expenditures.                           mine whether a family is poor         tiveness of these programs.
       Food now comprises only one-            does not accurately count
       seventh of an average family’s          family resources.
       expenses, while the costs of            When determining if a family is
       housing, child care, health care,       poor, income sources counted
       and transportation have grown           include earnings, interest, divi-
       disproportionately. Thus, the           dends, Social Security, and cash
       poverty level does not reflect the      assistance. But income is counted
       true cost of supporting a family.       before subtracting payroll,
       In addition, the current poverty        income, and other taxes, overstat-
       measure is a national standard          ing income for some families.
       that does not adjust for the            On the other hand, the federal
       substantial variation in the cost       Earned Income Tax Credit isn’t
       of living from state to state and       counted either, underestimating
       between urban and rural areas.          income for other families. Also,

    Are there alternative ways to measure poverty?
       Considerable research has been          ▶ Adjust thresholds by region to      If the NAS recommendations
       conducted on better methods to            account for variation in the cost   were adopted, millions more
       measure income poverty, but to            of living.                          people would be considered
       date, the political will necessary to   ▶ When counting families’             officially poor. But even these rec-
       implement change has been lack-           resources to determine whether      ommendations underestimate the
       ing. In the early 1990s, Congress         they fall below the poverty line:   cost of family expenses and thus
       asked the National Academy of                                                 produce poverty thresholds well
       Sciences (NAS) to investigate             – use families’ post-tax income;    below what it takes to make ends
       alternative measures. The NAS             – include earned income tax         meet, for example, increasing the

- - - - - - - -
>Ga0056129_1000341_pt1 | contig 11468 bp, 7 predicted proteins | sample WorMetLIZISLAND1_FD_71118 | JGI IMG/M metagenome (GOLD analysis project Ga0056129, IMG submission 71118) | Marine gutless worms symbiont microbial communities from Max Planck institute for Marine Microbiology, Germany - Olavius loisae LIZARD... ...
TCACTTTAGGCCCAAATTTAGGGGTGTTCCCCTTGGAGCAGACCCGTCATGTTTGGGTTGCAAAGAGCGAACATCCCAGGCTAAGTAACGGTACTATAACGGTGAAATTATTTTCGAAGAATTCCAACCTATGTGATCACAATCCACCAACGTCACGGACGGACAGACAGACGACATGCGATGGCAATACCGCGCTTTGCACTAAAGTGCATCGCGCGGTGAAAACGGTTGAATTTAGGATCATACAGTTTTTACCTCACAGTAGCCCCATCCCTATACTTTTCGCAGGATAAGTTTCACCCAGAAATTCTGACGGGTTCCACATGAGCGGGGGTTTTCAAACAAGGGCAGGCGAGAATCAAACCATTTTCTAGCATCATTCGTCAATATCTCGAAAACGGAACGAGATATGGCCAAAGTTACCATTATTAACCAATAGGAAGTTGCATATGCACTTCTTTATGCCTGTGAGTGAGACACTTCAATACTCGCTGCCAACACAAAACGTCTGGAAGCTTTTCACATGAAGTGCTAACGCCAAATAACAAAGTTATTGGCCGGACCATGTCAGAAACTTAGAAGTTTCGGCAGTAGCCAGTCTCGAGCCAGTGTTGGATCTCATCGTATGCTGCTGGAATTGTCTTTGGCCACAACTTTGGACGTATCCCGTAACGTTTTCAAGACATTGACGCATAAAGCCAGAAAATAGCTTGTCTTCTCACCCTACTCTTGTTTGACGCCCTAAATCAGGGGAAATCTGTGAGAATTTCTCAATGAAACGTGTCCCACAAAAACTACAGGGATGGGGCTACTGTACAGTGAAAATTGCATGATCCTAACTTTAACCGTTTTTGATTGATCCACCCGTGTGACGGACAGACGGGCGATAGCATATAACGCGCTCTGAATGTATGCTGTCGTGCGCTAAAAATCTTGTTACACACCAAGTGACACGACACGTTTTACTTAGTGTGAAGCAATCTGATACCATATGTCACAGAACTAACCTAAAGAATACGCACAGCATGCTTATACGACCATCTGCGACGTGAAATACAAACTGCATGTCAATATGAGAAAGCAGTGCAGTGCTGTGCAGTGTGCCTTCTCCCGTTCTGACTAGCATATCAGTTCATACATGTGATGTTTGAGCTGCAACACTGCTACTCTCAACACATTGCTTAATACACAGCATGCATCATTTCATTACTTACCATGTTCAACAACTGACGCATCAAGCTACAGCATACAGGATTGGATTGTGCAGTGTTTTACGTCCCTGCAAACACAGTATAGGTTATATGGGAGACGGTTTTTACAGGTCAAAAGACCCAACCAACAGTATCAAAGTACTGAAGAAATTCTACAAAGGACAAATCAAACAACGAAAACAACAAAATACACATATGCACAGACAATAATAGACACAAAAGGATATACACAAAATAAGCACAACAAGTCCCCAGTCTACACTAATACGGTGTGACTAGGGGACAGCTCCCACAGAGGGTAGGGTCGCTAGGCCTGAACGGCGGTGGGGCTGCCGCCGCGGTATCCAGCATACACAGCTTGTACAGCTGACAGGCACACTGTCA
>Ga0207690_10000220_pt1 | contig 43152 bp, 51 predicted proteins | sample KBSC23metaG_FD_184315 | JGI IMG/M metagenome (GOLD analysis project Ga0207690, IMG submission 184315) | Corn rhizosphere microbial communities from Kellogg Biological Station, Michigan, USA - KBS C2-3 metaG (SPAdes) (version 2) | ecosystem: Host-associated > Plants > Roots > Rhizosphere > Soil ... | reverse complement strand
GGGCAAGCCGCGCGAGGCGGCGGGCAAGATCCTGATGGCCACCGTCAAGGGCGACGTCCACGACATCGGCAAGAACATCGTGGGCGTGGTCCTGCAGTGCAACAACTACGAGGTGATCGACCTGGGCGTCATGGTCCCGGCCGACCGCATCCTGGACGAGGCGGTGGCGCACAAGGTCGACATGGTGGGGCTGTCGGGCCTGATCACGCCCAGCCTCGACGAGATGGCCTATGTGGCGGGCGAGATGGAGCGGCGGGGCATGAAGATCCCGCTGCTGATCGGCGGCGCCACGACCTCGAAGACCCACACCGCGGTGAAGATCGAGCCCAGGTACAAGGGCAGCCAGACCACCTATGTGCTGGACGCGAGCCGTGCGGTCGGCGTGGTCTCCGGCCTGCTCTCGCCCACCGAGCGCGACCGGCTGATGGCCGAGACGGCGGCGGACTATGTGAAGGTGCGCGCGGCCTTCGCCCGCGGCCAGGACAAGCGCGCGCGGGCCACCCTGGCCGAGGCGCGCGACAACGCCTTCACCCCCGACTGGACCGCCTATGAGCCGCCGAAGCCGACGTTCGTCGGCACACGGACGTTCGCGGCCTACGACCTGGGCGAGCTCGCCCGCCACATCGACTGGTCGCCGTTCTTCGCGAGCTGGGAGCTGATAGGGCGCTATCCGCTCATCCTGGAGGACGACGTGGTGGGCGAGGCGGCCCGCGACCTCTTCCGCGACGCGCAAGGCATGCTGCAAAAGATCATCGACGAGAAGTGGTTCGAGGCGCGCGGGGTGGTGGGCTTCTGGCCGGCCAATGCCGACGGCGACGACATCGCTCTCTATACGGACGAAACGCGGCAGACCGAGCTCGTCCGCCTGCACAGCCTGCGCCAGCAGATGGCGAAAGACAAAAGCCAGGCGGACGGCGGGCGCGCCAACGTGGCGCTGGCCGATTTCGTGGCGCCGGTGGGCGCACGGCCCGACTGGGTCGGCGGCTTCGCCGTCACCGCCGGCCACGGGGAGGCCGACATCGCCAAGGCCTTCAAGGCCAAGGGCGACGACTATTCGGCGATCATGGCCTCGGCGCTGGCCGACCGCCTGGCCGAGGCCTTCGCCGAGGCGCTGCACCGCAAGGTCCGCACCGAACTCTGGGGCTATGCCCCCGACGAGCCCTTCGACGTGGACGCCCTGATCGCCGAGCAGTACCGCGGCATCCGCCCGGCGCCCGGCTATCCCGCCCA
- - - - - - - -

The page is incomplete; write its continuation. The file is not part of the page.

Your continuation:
panel of experts issued a report in         credits and the value of          poverty level for a family of four
       1995 that recommended revising              near-cash benefits (such as       by only about $3,000 annually.4
       the poverty level and the method            food stamps and housing
       of determining which families are           assistance); and
       poor.3 The panel’s recommenda-            – subtract the cost of work-
       tions included the following:               related expenses (such as
       ▶ Create new poverty thresholds             child care and transportation)
         that more accurately reflect              and medical care.
         the cost of food, clothing, and
        National Center for Children in Poverty                                                                           Measuring Poverty in the United States 3

How much does it really take to make ends meet?

  Given that the federal poverty
  level grossly understates how                     Basic needs budgets for a family of four, in selected urban,
  much it takes to support a fam-                   suburban, and rural localities*
  ily, researchers have developed
                                                                                             UrbAn             UrbAn            SUbUrbAn           rUrAL
  budgets that realistically quantify                                                       new York,          Houston,          Aurora,           Decatur
  basic living costs in specific locali-                                                      nY                 TX                 IL            County, IA
  ties.5 Building on earlier efforts,               Rent and utilities                      $15,816            $10,224          $11,328              $6,324
  NCCP has developed Basic Needs                    Food                                      $7,878             $7,878           $7,878             $7,878
  Budgets that include only the
                                                    Child care                              $20,684            $15,422          $18,793            $11,682
  most basic daily living expenses
                                                    Health insurance premiums                 $2,609             $2,834           $2,265             $2,436
  and are based on modest assump-
                                                    Out-of-pocket medical                        $732              $732              $732              $732
  tions about costs. For example,